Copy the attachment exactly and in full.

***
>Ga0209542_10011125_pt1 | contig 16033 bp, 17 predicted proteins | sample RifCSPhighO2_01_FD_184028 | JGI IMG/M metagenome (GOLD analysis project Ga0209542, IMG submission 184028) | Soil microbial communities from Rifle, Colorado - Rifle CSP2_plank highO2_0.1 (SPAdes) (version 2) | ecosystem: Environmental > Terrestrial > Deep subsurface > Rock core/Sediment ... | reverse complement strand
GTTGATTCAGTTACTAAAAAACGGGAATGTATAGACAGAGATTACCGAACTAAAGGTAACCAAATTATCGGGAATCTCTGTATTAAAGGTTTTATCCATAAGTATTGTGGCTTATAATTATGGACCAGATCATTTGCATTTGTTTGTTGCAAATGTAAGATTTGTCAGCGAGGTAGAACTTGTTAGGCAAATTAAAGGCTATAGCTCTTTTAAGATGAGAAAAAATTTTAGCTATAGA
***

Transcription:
>Ga0209542_10011125_pt1 | contig 16033 bp, 17 predicted proteins | sample RifCSPhighO2_01_FD_184028 | JGI IMG/M metagenome (GOLD analysis project Ga0209542, IMG submission 184028) | Soil microbial communities from Rifle, Colorado - Rifle CSP2_plank highO2_0.1 (SPAdes) (version 2) | ecosystem: Environmental > Terrestrial > Deep subsurface > Rock core/Sediment ... | reverse complement strand
GTTGATTCAGTTACTAAAAAACGGGAATGTATAGACAGAGATTACCGAACTAAAGGTAACCAAATTATCGGGAATCTCTGTATTAAAGGTTTTATCCATAAGTATTGTGGCTTATAATTATGGACCAGATCATTTGCATTTGTTTGTTGCAAATGTAAGATTTGTCAGCGAGGTAGAACTTGTTAGGCAAATTAAAGGCTATAGCTCTTTTAAGATGAGAAAAAATTTTAGCTATAGA